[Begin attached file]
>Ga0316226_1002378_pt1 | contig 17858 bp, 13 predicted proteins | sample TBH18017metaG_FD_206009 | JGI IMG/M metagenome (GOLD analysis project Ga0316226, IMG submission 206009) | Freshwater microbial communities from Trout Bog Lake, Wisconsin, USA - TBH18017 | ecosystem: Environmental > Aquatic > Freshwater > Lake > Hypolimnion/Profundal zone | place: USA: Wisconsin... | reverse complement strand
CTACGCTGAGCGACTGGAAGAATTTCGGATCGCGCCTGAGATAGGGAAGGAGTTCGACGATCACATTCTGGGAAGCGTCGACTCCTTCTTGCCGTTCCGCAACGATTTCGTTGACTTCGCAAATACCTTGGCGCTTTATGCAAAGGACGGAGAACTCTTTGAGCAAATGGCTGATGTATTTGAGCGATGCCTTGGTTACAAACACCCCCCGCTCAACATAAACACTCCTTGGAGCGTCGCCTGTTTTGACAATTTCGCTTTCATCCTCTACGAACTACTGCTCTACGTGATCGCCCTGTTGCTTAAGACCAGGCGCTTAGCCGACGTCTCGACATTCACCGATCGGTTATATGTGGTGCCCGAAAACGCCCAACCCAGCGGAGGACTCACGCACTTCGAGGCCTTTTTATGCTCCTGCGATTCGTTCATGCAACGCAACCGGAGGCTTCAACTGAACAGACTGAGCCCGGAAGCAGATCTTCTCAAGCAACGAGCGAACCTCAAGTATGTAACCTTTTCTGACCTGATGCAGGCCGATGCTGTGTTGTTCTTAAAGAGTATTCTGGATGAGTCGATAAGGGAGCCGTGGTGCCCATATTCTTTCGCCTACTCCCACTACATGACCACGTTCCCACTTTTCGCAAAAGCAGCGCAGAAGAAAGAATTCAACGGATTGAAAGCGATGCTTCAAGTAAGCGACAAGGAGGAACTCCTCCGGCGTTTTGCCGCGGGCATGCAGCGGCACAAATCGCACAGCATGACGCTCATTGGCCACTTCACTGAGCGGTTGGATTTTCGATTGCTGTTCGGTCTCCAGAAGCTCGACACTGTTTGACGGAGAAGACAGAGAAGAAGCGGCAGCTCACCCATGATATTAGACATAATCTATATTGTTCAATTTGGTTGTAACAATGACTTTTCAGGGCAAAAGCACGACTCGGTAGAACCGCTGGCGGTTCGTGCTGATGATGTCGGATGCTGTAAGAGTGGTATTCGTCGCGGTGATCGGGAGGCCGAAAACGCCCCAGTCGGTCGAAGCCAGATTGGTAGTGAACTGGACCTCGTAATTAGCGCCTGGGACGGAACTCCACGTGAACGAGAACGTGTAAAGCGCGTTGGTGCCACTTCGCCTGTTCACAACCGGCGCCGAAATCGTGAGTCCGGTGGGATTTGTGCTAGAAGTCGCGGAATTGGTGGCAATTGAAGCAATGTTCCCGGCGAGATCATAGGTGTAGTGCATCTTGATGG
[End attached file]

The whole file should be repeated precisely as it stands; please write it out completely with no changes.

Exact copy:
>Ga0316226_1002378_pt1 | contig 17858 bp, 13 predicted proteins | sample TBH18017metaG_FD_206009 | JGI IMG/M metagenome (GOLD analysis project Ga0316226, IMG submission 206009) | Freshwater microbial communities from Trout Bog Lake, Wisconsin, USA - TBH18017 | ecosystem: Environmental > Aquatic > Freshwater > Lake > Hypolimnion/Profundal zone | place: USA: Wisconsin... | reverse complement strand
CTACGCTGAGCGACTGGAAGAATTTCGGATCGCGCCTGAGATAGGGAAGGAGTTCGACGATCACATTCTGGGAAGCGTCGACTCCTTCTTGCCGTTCCGCAACGATTTCGTTGACTTCGCAAATACCTTGGCGCTTTATGCAAAGGACGGAGAACTCTTTGAGCAAATGGCTGATGTATTTGAGCGATGCCTTGGTTACAAACACCCCCCGCTCAACATAAACACTCCTTGGAGCGTCGCCTGTTTTGACAATTTCGCTTTCATCCTCTACGAACTACTGCTCTACGTGATCGCCCTGTTGCTTAAGACCAGGCGCTTAGCCGACGTCTCGACATTCACCGATCGGTTATATGTGGTGCCCGAAAACGCCCAACCCAGCGGAGGACTCACGCACTTCGAGGCCTTTTTATGCTCCTGCGATTCGTTCATGCAACGCAACCGGAGGCTTCAACTGAACAGACTGAGCCCGGAAGCAGATCTTCTCAAGCAACGAGCGAACCTCAAGTATGTAACCTTTTCTGACCTGATGCAGGCCGATGCTGTGTTGTTCTTAAAGAGTATTCTGGATGAGTCGATAAGGGAGCCGTGGTGCCCATATTCTTTCGCCTACTCCCACTACATGACCACGTTCCCACTTTTCGCAAAAGCAGCGCAGAAGAAAGAATTCAACGGATTGAAAGCGATGCTTCAAGTAAGCGACAAGGAGGAACTCCTCCGGCGTTTTGCCGCGGGCATGCAGCGGCACAAATCGCACAGCATGACGCTCATTGGCCACTTCACTGAGCGGTTGGATTTTCGATTGCTGTTCGGTCTCCAGAAGCTCGACACTGTTTGACGGAGAAGACAGAGAAGAAGCGGCAGCTCACCCATGATATTAGACATAATCTATATTGTTCAATTTGGTTGTAACAATGACTTTTCAGGGCAAAAGCACGACTCGGTAGAACCGCTGGCGGTTCGTGCTGATGATGTCGGATGCTGTAAGAGTGGTATTCGTCGCGGTGATCGGGAGGCCGAAAACGCCCCAGTCGGTCGAAGCCAGATTGGTAGTGAACTGGACCTCGTAATTAGCGCCTGGGACGGAACTCCACGTGAACGAGAACGTGTAAAGCGCGTTGGTGCCACTTCGCCTGTTCACAACCGGCGCCGAAATCGTGAGTCCGGTGGGATTTGTGCTAGAAGTCGCGGAATTGGTGGCAATTGAAGCAATGTTCCCGGCGAGATCATAGGTGTAGTGCATCTTGATGG